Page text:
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High Temperature Characterization of a Radial Magnetic Bearing for Turbomachinery

[+] Author Affiliations
Andrew J. Provenza

NASA Glenn Research Center, Cleveland, OH

Gerald T. Montague

U.S. Army Research Laboratory – NASA Glenn Research Center, Cleveland, OH

Mark J. Jansen, Ralph H. Jansen

University of Toledo, Toledo, OH

Alan B. Palazzolo

Texas A&M University, College Station, TX

Paper No. GT2003-38870, pp. 633-642; 10 pages
doi:10.1115/GT2003-38870
From:
  • ASME Turbo Expo 2003, collocated with the 2003 International Joint Power Generation Conference
  • Volume 4: Turbo Expo 2003
  • Atlanta, Georgia, USA, June 16–19, 2003
  • Conference Sponsors: International Gas Turbine Institute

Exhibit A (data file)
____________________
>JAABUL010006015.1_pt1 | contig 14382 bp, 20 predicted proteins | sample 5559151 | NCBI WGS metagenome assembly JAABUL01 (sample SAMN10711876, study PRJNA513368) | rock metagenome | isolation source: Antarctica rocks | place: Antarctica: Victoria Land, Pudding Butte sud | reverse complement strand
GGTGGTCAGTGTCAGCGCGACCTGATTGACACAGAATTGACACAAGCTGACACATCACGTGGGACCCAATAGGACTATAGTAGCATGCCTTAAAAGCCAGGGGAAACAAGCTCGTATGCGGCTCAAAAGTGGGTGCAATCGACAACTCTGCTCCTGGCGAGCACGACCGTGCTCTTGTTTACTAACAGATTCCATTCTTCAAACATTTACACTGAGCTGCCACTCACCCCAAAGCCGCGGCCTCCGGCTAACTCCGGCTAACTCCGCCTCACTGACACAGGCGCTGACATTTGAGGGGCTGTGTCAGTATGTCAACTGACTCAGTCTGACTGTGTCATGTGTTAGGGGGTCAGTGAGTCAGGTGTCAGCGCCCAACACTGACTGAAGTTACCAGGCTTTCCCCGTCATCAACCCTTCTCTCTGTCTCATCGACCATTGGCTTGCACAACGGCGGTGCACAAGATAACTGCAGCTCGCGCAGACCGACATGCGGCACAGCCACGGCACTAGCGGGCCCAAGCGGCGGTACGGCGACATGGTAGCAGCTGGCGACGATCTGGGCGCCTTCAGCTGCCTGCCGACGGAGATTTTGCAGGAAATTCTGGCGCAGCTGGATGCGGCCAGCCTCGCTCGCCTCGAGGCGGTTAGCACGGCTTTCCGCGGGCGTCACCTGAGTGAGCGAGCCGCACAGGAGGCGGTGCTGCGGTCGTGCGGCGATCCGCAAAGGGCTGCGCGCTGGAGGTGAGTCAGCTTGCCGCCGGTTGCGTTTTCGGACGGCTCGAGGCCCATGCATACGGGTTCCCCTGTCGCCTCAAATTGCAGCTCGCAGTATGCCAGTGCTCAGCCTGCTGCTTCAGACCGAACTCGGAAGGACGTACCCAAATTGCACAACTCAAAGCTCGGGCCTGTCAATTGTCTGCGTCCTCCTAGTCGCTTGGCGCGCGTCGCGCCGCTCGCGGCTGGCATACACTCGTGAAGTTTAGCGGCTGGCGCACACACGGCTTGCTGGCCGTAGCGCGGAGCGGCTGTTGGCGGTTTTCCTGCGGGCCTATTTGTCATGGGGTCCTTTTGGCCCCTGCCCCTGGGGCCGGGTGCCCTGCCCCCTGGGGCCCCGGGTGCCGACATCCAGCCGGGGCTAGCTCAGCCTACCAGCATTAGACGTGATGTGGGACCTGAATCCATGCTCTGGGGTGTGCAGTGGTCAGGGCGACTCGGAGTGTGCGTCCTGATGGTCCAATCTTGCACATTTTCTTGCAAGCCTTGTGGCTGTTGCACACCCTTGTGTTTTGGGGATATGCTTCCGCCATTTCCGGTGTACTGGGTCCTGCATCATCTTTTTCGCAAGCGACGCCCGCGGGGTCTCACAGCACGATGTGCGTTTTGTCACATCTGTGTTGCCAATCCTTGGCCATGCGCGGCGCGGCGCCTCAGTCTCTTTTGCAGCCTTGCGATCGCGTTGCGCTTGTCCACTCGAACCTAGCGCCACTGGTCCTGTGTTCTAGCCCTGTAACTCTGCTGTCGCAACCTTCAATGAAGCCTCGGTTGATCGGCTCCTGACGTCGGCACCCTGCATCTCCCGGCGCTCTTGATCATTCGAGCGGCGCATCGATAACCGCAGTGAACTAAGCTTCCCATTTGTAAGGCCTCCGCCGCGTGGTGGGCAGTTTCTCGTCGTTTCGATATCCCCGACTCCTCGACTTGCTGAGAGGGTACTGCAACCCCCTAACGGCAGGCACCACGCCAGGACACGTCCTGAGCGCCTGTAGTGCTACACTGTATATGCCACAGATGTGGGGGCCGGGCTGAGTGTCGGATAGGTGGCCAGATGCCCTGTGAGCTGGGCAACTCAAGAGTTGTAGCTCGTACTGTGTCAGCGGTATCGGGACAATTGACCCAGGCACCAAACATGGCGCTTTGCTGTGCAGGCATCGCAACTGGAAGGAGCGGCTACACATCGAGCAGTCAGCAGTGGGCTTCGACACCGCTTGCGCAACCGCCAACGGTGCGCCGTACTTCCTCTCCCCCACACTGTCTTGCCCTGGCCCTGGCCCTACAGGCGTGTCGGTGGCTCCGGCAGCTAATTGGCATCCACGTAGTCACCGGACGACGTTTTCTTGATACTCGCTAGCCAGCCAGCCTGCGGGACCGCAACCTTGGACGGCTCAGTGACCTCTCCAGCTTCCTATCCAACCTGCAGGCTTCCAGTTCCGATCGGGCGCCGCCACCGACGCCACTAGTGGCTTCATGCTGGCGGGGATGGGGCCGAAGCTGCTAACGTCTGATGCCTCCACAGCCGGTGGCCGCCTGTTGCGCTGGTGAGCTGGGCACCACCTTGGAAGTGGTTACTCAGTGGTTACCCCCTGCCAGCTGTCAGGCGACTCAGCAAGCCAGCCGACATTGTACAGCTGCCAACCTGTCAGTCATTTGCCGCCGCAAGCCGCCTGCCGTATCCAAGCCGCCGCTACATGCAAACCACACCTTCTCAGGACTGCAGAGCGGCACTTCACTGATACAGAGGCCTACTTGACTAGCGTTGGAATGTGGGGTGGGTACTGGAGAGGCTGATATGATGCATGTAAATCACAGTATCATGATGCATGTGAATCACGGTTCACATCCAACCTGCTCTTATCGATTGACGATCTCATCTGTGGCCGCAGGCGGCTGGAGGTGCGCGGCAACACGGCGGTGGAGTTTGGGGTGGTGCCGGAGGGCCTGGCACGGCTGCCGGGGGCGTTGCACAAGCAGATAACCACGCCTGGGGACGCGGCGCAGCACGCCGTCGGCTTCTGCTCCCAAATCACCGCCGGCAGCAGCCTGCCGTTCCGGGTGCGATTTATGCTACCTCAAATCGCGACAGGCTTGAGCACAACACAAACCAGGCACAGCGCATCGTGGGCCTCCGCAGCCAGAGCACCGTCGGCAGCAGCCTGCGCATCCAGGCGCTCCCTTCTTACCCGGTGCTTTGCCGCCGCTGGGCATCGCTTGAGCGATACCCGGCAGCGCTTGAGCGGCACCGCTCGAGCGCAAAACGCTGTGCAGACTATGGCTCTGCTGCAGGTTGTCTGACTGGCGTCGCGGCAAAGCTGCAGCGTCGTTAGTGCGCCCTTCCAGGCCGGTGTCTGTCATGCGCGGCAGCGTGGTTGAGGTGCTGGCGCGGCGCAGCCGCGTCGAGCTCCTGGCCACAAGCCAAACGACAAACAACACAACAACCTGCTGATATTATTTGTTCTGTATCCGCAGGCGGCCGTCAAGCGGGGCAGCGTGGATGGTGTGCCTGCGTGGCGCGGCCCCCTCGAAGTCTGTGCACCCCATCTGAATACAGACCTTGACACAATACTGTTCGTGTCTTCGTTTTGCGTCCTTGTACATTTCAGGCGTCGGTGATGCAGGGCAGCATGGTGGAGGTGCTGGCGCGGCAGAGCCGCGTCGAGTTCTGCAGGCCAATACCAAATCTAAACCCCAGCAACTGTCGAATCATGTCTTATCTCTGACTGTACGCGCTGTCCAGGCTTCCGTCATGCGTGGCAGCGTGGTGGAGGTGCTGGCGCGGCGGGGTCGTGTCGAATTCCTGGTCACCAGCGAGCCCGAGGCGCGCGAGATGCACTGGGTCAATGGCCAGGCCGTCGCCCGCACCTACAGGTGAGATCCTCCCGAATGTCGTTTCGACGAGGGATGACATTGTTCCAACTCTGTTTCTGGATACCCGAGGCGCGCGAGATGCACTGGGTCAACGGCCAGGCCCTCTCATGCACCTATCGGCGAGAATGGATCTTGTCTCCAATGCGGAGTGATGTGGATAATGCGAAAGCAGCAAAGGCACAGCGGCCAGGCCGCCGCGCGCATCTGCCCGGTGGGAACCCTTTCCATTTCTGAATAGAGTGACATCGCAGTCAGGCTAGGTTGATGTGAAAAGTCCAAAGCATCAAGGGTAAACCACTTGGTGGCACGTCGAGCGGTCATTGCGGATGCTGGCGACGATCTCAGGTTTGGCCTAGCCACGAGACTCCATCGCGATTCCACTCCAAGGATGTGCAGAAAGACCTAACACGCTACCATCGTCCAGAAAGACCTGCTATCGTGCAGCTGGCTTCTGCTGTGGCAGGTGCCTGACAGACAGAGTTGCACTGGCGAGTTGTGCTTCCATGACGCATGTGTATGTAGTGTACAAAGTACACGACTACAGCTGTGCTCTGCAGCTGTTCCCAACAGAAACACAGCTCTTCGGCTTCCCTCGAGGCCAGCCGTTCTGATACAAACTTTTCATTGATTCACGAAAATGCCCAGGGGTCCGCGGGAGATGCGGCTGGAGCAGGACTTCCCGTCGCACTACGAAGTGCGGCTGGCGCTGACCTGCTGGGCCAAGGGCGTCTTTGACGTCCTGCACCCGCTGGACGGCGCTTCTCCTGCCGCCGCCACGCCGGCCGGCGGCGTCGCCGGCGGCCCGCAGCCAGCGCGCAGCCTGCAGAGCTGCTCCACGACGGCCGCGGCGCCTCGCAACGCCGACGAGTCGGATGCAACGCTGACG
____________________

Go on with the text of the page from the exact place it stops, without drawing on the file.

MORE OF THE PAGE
• ISBN: 0-7918-3687-8 | eISBN: 0-7918-3671-1
  • Copyright © 2003 by ASME

abstract

Open loop, experimental force and power measurements of a radial, redundant-axis, magnetic bearing at temperatures to 1000°F (538°C) and rotor speeds to 15,000 RPM along with theoretical temperature and force models are presented in this paper. The experimentally measured force produced by a single C-core circuit using 22 A was 600 lb. (2.67 kN) at room temperature and 380 lb. (1.69 kN) at 538°C. These values were compared with force predictions based on a 1D magnetic circuit analysis and a thermal analysis of gap growth as a function of temperature. The analysis showed that the reduction of force at high temperature is mostly due to an increase in radial gap due to test conditions, rather that to reduced core permeability. Tests under rotating conditions showed that rotor speed has a negligible effect on the bearing’s static force capacity. One C-core required approximately 340 W of power to generate 190 lb. (845 N) of magnetic force at 538°C, however the magnetic air gap was much larger than at room temperature. The data presented is after bearing operation for eleven total hours at 538°C and six thermal cycles.

Copyright © 2003 by ASME

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